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City staff cleared to secure another $103 million in debt

The low interest rate of today, projected only to increase, was cited as a key reason for securing $103 million in debt for previously approved projects sooner rather than later, bumping the city’s total debt load to an anticipated $355 million

The City of Greater Sudbury’s debt load will soon total $355 million, with the city’s elected officials approving the addition of $103 million during tonight’s meeting.

Although city staff were cleared to secure the debt during tonight’s finance and administration committee meeting, city council’s decision was almost a foregone conclusion.

The expenditures were all previously approved, with the only question on the table being whether city staff should secure the debt now or later. It was a question that low interest rates of today, which are only expected to rise, made short work of.

The added debt load will include $43 million toward 2020 and 2021 roads and bridges program investments and $59.9 million toward the Pioneer Manor Bed Redevelopment project.

As finance chair and Ward 9 Coun. Deb McIntosh clarified during tonight’s meeting, city council unanimously approved a business case for Pioneer Manor on March 30, 2021, and unanimously approved the past few years’ capital budgets. 

“We’ve already approved borrowing this money,” she said. “This is just about when we’re going to the bank to borrow it.”

As city staff indicated in both their report and during tonight’s meeting, now is the optimal time to secure the debt for these projects, with interest rates projected to begin rising. 

In fact, they’ve already increased from the 3.08 per cent outlined in the city report presented to mayor and council members tonight, and now hover around the 3.5 per cent mark in reaction to global volatility, particularly the conflict in Ukraine. 

Ward 1 Coun. Mark Signoretti, Ward 2 Coun. Michael Vagnini and Ward 3 Coun. Gerry Montpellier voted against the motion, which the balance of city council voted in favour of.

While Vagnini and Montpellier did not offer an explanation for their decision during tonight’s meeting, Signoretti expressed concern about whether the city was getting as low a rate as possible by going with National Bank and Bank of Montreal as the syndicate to complete the debt issuance.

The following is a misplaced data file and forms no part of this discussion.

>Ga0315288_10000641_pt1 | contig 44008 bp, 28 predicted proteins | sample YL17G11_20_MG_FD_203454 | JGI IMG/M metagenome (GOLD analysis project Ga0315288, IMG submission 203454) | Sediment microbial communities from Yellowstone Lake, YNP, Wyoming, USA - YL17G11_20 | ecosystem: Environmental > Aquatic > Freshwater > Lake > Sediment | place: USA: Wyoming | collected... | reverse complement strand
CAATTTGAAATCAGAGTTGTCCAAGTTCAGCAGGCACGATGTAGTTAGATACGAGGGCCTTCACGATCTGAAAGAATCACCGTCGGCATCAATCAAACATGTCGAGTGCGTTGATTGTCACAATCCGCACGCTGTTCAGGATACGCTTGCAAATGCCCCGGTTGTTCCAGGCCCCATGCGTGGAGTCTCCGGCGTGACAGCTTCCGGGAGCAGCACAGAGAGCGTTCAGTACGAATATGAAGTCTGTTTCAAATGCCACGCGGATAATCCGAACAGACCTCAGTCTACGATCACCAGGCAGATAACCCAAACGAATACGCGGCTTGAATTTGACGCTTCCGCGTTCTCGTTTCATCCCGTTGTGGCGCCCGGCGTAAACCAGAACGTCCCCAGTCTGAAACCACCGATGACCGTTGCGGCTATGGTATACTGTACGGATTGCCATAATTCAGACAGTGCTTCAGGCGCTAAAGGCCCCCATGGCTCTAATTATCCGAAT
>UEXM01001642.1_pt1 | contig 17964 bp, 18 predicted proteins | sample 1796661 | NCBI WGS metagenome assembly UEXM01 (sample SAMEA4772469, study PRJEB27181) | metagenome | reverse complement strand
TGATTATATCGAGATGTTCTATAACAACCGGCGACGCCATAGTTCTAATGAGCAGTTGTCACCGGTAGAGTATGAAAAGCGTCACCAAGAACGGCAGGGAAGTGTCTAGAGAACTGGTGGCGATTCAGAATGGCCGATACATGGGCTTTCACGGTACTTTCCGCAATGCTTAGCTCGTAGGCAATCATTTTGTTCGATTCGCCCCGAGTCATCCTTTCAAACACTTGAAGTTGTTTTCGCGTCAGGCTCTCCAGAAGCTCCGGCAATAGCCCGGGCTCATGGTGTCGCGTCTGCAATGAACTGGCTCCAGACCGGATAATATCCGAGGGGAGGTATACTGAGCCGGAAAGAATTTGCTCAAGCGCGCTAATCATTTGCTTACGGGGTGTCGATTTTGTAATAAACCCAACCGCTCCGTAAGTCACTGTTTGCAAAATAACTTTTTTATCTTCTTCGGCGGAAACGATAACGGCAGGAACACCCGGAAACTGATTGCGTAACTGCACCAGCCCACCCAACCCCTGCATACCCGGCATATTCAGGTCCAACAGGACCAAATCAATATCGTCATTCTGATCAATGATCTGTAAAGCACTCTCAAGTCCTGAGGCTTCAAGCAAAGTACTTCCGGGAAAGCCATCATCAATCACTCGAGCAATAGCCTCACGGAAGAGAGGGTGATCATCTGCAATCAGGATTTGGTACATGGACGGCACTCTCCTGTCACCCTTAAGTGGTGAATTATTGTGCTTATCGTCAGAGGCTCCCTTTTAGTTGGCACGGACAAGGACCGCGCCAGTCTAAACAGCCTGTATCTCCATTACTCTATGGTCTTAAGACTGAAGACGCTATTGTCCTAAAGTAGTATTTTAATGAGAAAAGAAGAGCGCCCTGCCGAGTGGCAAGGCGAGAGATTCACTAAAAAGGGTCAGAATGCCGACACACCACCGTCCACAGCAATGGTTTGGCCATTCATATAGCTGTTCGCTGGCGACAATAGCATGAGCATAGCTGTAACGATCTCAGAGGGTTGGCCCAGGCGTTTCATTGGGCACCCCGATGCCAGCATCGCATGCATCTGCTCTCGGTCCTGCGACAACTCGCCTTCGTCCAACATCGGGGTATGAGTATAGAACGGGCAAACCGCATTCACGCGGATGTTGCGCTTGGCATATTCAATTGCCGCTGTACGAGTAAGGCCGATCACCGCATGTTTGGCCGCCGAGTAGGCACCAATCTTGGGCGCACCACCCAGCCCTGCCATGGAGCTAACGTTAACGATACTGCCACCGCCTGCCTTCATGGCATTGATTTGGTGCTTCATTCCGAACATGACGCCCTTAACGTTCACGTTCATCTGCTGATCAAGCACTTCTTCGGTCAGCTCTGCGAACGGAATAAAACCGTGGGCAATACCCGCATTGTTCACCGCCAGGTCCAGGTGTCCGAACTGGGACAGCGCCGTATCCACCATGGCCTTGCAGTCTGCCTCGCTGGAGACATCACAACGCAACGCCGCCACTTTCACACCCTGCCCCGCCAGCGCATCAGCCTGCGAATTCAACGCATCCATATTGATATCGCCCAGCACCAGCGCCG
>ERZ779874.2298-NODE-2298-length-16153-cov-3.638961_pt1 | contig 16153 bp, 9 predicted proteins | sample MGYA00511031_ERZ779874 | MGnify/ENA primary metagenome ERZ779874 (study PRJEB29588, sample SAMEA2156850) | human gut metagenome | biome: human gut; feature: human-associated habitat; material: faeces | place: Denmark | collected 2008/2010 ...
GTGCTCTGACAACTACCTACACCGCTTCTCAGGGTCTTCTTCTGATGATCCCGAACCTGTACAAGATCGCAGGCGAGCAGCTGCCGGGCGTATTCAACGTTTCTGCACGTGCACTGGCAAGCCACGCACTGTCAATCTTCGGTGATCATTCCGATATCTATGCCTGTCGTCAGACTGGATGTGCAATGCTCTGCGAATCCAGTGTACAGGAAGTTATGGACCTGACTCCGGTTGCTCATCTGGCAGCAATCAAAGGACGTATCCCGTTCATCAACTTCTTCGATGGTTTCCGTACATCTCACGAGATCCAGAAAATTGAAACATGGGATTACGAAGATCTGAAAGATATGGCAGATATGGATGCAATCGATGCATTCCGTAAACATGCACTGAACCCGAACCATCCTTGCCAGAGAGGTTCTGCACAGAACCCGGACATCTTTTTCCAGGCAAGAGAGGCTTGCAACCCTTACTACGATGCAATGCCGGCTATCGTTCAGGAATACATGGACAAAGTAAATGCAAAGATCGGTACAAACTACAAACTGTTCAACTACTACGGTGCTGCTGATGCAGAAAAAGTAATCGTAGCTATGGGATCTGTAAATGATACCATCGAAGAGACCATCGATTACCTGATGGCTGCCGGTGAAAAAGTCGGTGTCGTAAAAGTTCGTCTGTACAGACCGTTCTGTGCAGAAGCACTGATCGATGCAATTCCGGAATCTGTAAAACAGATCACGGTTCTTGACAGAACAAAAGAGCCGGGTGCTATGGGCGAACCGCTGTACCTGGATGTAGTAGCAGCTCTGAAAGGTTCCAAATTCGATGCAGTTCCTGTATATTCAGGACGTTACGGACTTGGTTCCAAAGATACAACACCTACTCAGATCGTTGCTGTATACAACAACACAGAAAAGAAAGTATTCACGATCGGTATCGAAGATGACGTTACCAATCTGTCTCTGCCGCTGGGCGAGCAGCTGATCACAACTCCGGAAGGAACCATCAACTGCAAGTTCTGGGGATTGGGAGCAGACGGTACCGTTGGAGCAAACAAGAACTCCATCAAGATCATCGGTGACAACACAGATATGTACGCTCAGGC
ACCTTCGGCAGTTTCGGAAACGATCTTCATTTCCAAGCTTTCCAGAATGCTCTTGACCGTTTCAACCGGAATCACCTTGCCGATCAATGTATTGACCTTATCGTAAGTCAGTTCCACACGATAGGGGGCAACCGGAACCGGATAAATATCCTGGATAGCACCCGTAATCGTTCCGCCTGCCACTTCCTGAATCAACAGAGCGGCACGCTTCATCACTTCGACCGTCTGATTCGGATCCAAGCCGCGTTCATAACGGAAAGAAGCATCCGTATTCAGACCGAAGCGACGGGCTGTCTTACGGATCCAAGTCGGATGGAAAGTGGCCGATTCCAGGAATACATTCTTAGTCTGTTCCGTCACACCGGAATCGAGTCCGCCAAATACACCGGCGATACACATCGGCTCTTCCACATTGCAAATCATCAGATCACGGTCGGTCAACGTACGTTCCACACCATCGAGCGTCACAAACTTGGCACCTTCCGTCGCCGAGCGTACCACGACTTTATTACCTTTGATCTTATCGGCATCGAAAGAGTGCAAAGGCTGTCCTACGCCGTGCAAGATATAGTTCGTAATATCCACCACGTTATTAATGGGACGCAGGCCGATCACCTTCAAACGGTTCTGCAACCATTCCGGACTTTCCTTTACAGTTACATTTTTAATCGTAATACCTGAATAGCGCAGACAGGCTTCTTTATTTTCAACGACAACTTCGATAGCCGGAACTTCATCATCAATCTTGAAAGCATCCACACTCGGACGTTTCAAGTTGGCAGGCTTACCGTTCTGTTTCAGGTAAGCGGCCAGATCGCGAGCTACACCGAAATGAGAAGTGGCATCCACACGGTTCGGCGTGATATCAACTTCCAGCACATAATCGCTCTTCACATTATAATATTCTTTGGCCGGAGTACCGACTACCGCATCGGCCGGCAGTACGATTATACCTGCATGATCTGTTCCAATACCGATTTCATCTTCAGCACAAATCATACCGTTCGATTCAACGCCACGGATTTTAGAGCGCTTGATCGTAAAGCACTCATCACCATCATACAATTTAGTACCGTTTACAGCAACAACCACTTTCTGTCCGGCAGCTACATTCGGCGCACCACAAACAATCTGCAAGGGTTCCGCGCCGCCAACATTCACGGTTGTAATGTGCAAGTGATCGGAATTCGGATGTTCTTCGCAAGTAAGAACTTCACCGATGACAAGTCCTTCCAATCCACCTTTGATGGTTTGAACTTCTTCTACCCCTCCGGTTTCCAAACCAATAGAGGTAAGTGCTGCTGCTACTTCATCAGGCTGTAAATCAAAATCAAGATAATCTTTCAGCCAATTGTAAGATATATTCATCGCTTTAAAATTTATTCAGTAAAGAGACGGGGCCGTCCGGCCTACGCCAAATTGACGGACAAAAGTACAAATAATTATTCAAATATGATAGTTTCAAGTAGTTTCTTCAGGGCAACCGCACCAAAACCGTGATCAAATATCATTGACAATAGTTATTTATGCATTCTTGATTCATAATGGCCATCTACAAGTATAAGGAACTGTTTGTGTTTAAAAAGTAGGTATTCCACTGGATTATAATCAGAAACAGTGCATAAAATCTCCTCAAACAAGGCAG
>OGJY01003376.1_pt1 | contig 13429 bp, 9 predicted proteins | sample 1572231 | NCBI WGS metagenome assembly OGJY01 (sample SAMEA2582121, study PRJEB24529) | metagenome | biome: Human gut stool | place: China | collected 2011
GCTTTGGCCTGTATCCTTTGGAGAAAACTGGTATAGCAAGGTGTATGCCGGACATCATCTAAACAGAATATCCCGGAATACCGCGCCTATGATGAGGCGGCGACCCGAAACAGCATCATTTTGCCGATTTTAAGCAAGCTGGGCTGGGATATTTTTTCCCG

City executive director of Finance, Assets and Fleet Ed Stankiewicz clarified that the issuance of debt greater than $100 assures a commission rate of 0.7 per cent, which is lower than they would secure by taking the debt out in smaller pieces and that all major banks award. 

National Bank is the No. 1 municipal bond issuer in Canada and is the same organization the city went to when securing a debt of $200 million for various major projects in 2020. 

Signoretti also indicated he was uncomfortable with tying the hands of the next city council by adding a 2023 levy requirement of approximately $1.9 million in debt servicing.

“To me, to do this ahead of the next council, I’m not comfortable with that,” he said. “I don’t think it’s appropriate.”

This year, the city is projected to spend approximately $24.3 million on debt servicing as a result of debt secured by city councils both current and past as far back as 2003. A full breakdown of where this debt comes from can be found on Page 43 of the city’s proposed 2022 budget document. This document excludes the amounts approved tonight. 

The city has a debt policy wherein staff only recommend debt in cases where the cost of taking on debt is less than the cost of saving up money in a reserve fund and undertaking the project years down the road.

Recent months have seen various projects face cost overruns as a result of today’s volatile marketplace, spurred by various complications related to the COVID-19 pandemic.